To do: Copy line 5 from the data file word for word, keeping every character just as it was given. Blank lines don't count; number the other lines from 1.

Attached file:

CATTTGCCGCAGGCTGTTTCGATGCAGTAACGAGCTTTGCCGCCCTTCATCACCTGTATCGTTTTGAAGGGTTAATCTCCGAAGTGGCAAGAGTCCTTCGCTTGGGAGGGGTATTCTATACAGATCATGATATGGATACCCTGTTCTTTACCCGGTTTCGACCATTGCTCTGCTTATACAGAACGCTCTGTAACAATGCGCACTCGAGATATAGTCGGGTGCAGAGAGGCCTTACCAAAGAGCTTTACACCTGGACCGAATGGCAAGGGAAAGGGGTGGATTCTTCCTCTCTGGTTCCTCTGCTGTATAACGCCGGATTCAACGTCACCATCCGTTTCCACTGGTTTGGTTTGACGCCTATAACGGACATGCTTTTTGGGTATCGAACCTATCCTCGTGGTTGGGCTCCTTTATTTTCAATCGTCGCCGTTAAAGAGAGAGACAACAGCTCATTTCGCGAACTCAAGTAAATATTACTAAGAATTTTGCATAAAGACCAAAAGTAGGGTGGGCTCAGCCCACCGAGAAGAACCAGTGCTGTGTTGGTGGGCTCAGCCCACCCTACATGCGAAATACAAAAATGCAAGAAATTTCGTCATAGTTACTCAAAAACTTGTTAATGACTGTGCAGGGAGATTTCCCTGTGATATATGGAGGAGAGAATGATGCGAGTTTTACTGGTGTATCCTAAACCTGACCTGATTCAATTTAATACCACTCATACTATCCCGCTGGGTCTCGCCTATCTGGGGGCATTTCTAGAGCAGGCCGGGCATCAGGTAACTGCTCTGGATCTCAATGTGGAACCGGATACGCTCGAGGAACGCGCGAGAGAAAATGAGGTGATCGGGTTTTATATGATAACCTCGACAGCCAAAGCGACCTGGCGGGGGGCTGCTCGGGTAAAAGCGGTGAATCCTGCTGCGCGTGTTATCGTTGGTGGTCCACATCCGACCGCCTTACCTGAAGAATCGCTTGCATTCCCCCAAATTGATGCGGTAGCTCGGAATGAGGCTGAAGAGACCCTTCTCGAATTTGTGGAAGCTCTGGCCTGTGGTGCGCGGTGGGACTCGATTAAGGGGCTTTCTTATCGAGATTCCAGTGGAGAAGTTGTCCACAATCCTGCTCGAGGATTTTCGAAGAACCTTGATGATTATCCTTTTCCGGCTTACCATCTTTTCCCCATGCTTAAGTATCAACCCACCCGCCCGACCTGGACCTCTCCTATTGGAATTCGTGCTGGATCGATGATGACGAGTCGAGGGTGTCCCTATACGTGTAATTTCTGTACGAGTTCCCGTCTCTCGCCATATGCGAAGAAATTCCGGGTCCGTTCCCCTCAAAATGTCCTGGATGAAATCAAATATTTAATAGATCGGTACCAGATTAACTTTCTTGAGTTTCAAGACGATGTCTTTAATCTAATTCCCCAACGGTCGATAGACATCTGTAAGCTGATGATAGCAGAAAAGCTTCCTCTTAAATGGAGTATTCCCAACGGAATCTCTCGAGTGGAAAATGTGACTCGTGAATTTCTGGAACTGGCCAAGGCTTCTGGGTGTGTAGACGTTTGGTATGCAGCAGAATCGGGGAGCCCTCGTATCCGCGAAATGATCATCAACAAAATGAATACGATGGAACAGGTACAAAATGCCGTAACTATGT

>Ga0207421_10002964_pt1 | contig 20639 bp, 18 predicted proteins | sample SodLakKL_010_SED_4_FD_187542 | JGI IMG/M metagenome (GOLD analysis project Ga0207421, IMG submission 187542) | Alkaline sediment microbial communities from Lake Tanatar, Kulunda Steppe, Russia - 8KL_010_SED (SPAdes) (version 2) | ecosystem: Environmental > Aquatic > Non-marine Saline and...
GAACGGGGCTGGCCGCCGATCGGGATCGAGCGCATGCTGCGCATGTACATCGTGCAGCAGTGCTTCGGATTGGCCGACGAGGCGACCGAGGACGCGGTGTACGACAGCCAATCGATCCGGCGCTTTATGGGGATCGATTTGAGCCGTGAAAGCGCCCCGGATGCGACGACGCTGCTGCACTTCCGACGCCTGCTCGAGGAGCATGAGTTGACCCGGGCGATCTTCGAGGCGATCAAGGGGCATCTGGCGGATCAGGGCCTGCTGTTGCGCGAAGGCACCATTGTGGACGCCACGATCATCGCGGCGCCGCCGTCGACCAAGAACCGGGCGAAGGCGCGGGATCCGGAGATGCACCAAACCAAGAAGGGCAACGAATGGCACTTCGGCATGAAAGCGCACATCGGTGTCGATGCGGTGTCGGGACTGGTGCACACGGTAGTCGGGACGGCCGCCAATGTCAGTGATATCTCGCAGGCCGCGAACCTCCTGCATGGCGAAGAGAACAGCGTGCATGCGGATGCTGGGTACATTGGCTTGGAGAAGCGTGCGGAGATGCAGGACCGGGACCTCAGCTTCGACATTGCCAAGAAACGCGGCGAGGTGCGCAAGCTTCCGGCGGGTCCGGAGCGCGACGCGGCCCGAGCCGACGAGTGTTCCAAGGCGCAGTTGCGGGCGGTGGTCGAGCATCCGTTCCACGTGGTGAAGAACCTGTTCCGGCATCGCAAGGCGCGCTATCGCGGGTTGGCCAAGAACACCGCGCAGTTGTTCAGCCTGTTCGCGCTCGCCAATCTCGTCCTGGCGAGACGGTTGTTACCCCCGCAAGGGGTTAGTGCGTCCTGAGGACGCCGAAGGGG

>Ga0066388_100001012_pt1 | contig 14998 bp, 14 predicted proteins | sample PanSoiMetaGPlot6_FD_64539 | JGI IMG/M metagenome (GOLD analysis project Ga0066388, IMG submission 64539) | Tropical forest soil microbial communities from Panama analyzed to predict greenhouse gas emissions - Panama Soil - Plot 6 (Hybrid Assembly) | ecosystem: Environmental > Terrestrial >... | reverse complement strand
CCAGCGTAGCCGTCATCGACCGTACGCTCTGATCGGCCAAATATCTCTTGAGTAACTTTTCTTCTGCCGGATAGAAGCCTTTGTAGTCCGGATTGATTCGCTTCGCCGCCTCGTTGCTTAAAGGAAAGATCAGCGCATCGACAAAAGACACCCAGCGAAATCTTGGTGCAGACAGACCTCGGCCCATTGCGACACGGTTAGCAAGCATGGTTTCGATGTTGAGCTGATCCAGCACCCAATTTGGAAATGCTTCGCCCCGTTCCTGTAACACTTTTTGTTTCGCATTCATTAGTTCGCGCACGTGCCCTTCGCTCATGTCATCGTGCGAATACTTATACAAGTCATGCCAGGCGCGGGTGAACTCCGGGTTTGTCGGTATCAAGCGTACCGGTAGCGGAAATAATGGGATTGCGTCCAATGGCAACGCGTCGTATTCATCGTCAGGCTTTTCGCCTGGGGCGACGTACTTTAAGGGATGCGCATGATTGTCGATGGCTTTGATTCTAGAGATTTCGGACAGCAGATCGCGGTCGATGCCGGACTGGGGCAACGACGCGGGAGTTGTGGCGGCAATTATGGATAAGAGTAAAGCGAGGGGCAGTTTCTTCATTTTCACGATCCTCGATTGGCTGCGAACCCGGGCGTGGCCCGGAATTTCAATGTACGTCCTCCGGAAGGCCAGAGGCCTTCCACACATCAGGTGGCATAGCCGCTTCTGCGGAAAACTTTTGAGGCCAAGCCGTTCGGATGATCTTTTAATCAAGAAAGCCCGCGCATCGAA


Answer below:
CCAGCGTAGCCGTCATCGACCGTACGCTCTGATCGGCCAAATATCTCTTGAGTAACTTTTCTTCTGCCGGATAGAAGCCTTTGTAGTCCGGATTGATTCGCTTCGCCGCCTCGTTGCTTAAAGGAAAGATCAGCGCATCGACAAAAGACACCCAGCGAAATCTTGGTGCAGACAGACCTCGGCCCATTGCGACACGGTTAGCAAGCATGGTTTCGATGTTGAGCTGATCCAGCACCCAATTTGGAAATGCTTCGCCCCGTTCCTGTAACACTTTTTGTTTCGCATTCATTAGTTCGCGCACGTGCCCTTCGCTCATGTCATCGTGCGAATACTTATACAAGTCATGCCAGGCGCGGGTGAACTCCGGGTTTGTCGGTATCAAGCGTACCGGTAGCGGAAATAATGGGATTGCGTCCAATGGCAACGCGTCGTATTCATCGTCAGGCTTTTCGCCTGGGGCGACGTACTTTAAGGGATGCGCATGATTGTCGATGGCTTTGATTCTAGAGATTTCGGACAGCAGATCGCGGTCGATGCCGGACTGGGGCAACGACGCGGGAGTTGTGGCGGCAATTATGGATAAGAGTAAAGCGAGGGGCAGTTTCTTCATTTTCACGATCCTCGATTGGCTGCGAACCCGGGCGTGGCCCGGAATTTCAATGTACGTCCTCCGGAAGGCCAGAGGCCTTCCACACATCAGGTGGCATAGCCGCTTCTGCGGAAAACTTTTGAGGCCAAGCCGTTCGGATGATCTTTTAATCAAGAAAGCCCGCGCATCGAA